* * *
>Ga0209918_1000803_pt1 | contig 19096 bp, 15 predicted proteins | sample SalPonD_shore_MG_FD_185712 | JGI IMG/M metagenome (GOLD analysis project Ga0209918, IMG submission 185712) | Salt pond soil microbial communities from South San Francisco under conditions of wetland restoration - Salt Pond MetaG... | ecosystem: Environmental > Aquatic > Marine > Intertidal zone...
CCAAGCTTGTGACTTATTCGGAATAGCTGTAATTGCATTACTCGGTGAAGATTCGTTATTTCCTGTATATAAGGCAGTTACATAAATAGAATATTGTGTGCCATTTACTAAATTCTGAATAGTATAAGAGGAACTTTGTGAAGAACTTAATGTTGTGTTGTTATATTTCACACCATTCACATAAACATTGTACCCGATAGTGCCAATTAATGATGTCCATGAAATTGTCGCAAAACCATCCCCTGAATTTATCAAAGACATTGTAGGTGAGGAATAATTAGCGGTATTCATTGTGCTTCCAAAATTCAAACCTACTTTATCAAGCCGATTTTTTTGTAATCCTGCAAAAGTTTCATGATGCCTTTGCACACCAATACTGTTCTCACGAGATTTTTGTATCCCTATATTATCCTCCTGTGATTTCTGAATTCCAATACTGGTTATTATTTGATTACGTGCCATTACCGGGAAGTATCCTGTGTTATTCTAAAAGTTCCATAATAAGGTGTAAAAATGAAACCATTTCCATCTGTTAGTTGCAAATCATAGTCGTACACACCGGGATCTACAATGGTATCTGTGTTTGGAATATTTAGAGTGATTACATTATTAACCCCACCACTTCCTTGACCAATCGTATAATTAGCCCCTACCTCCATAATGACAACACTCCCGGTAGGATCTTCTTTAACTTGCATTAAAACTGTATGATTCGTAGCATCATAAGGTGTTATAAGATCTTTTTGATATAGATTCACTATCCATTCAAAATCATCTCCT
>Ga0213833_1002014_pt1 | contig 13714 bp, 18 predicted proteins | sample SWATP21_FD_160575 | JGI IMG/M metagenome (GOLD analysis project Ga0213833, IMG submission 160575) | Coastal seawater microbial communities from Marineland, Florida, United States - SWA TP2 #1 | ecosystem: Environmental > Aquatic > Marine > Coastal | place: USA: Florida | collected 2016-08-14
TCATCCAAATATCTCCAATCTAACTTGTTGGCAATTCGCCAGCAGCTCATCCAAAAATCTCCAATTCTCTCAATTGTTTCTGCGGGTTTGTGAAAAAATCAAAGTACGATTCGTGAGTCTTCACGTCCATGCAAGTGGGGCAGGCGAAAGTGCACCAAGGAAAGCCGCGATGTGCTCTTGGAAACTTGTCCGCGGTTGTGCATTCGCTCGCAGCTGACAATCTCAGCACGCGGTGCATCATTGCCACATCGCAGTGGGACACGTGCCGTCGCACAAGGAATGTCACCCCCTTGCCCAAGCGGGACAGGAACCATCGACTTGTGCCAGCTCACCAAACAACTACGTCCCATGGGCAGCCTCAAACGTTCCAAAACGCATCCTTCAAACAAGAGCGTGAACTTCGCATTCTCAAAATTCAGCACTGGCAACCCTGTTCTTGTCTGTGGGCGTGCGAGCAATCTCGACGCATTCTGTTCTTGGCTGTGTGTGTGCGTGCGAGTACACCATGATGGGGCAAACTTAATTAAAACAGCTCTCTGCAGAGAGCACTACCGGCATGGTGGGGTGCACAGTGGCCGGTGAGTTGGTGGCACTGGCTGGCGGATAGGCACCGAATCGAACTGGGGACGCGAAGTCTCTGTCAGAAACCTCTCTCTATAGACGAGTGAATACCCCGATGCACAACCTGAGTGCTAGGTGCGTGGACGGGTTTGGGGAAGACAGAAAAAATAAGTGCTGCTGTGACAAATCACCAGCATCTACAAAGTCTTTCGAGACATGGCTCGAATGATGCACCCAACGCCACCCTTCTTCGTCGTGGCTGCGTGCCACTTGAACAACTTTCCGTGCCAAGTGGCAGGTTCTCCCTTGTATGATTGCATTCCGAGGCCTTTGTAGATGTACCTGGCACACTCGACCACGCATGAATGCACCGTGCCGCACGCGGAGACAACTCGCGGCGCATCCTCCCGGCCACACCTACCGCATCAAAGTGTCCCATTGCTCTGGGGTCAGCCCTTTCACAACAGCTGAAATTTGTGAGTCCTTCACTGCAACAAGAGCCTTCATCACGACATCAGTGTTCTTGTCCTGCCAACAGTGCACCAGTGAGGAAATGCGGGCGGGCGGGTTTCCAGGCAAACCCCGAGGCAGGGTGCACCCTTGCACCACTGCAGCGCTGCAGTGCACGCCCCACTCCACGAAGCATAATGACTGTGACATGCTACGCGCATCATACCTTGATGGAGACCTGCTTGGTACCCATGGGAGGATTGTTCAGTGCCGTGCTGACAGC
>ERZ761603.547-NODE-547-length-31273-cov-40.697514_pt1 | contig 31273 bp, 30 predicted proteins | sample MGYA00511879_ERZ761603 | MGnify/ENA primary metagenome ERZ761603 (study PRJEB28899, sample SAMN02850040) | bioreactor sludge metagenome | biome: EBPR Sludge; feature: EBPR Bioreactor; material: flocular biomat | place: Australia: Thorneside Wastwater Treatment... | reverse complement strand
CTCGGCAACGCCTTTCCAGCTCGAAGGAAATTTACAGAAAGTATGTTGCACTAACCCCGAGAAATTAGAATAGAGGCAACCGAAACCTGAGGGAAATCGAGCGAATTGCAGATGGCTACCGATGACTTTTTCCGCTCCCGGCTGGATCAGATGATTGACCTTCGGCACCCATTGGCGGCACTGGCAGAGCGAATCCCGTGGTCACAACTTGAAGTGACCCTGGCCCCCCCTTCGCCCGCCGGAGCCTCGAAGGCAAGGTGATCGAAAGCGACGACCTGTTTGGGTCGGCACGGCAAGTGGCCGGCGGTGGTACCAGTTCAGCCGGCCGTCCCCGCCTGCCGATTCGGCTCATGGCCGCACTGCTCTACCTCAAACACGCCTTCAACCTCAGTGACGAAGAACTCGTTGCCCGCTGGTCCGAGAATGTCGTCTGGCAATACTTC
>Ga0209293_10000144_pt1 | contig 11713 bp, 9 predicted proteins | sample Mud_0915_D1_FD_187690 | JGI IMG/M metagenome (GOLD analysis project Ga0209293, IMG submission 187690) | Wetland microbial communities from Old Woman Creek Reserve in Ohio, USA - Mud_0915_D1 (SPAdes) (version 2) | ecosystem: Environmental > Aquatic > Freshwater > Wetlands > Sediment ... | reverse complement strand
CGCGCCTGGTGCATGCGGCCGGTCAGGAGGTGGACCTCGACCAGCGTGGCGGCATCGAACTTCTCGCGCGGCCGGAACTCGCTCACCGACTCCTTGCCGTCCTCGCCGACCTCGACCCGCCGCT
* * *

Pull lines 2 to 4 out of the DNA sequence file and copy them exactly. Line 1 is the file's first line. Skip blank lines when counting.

CCAAGCTTGTGACTTATTCGGAATAGCTGTAATTGCATTACTCGGTGAAGATTCGTTATTTCCTGTATATAAGGCAGTTACATAAATAGAATATTGTGTGCCATTTACTAAATTCTGAATAGTATAAGAGGAACTTTGTGAAGAACTTAATGTTGTGTTGTTATATTTCACACCATTCACATAAACATTGTACCCGATAGTGCCAATTAATGATGTCCATGAAATTGTCGCAAAACCATCCCCTGAATTTATCAAAGACATTGTAGGTGAGGAATAATTAGCGGTATTCATTGTGCTTCCAAAATTCAAACCTACTTTATCAAGCCGATTTTTTTGTAATCCTGCAAAAGTTTCATGATGCCTTTGCACACCAATACTGTTCTCACGAGATTTTTGTATCCCTATATTATCCTCCTGTGATTTCTGAATTCCAATACTGGTTATTATTTGATTACGTGCCATTACCGGGAAGTATCCTGTGTTATTCTAAAAGTTCCATAATAAGGTGTAAAAATGAAACCATTTCCATCTGTTAGTTGCAAATCATAGTCGTACACACCGGGATCTACAATGGTATCTGTGTTTGGAATATTTAGAGTGATTACATTATTAACCCCACCACTTCCTTGACCAATCGTATAATTAGCCCCTACCTCCATAATGACAACACTCCCGGTAGGATCTTCTTTAACTTGCATTAAAACTGTATGATTCGTAGCATCATAAGGTGTTATAAGATCTTTTTGATATAGATTCACTATCCATTCAAAATCATCTCCT
>Ga0213833_1002014_pt1 | contig 13714 bp, 18 predicted proteins | sample SWATP21_FD_160575 | JGI IMG/M metagenome (GOLD analysis project Ga0213833, IMG submission 160575) | Coastal seawater microbial communities from Marineland, Florida, United States - SWA TP2 #1 | ecosystem: Environmental > Aquatic > Marine > Coastal | place: USA: Florida | collected 2016-08-14
TCATCCAAATATCTCCAATCTAACTTGTTGGCAATTCGCCAGCAGCTCATCCAAAAATCTCCAATTCTCTCAATTGTTTCTGCGGGTTTGTGAAAAAATCAAAGTACGATTCGTGAGTCTTCACGTCCATGCAAGTGGGGCAGGCGAAAGTGCACCAAGGAAAGCCGCGATGTGCTCTTGGAAACTTGTCCGCGGTTGTGCATTCGCTCGCAGCTGACAATCTCAGCACGCGGTGCATCATTGCCACATCGCAGTGGGACACGTGCCGTCGCACAAGGAATGTCACCCCCTTGCCCAAGCGGGACAGGAACCATCGACTTGTGCCAGCTCACCAAACAACTACGTCCCATGGGCAGCCTCAAACGTTCCAAAACGCATCCTTCAAACAAGAGCGTGAACTTCGCATTCTCAAAATTCAGCACTGGCAACCCTGTTCTTGTCTGTGGGCGTGCGAGCAATCTCGACGCATTCTGTTCTTGGCTGTGTGTGTGCGTGCGAGTACACCATGATGGGGCAAACTTAATTAAAACAGCTCTCTGCAGAGAGCACTACCGGCATGGTGGGGTGCACAGTGGCCGGTGAGTTGGTGGCACTGGCTGGCGGATAGGCACCGAATCGAACTGGGGACGCGAAGTCTCTGTCAGAAACCTCTCTCTATAGACGAGTGAATACCCCGATGCACAACCTGAGTGCTAGGTGCGTGGACGGGTTTGGGGAAGACAGAAAAAATAAGTGCTGCTGTGACAAATCACCAGCATCTACAAAGTCTTTCGAGACATGGCTCGAATGATGCACCCAACGCCACCCTTCTTCGTCGTGGCTGCGTGCCACTTGAACAACTTTCCGTGCCAAGTGGCAGGTTCTCCCTTGTATGATTGCATTCCGAGGCCTTTGTAGATGTACCTGGCACACTCGACCACGCATGAATGCACCGTGCCGCACGCGGAGACAACTCGCGGCGCATCCTCCCGGCCACACCTACCGCATCAAAGTGTCCCATTGCTCTGGGGTCAGCCCTTTCACAACAGCTGAAATTTGTGAGTCCTTCACTGCAACAAGAGCCTTCATCACGACATCAGTGTTCTTGTCCTGCCAACAGTGCACCAGTGAGGAAATGCGGGCGGGCGGGTTTCCAGGCAAACCCCGAGGCAGGGTGCACCCTTGCACCACTGCAGCGCTGCAGTGCACGCCCCACTCCACGAAGCATAATGACTGTGACATGCTACGCGCATCATACCTTGATGGAGACCTGCTTGGTACCCATGGGAGGATTGTTCAGTGCCGTGCTGACAGC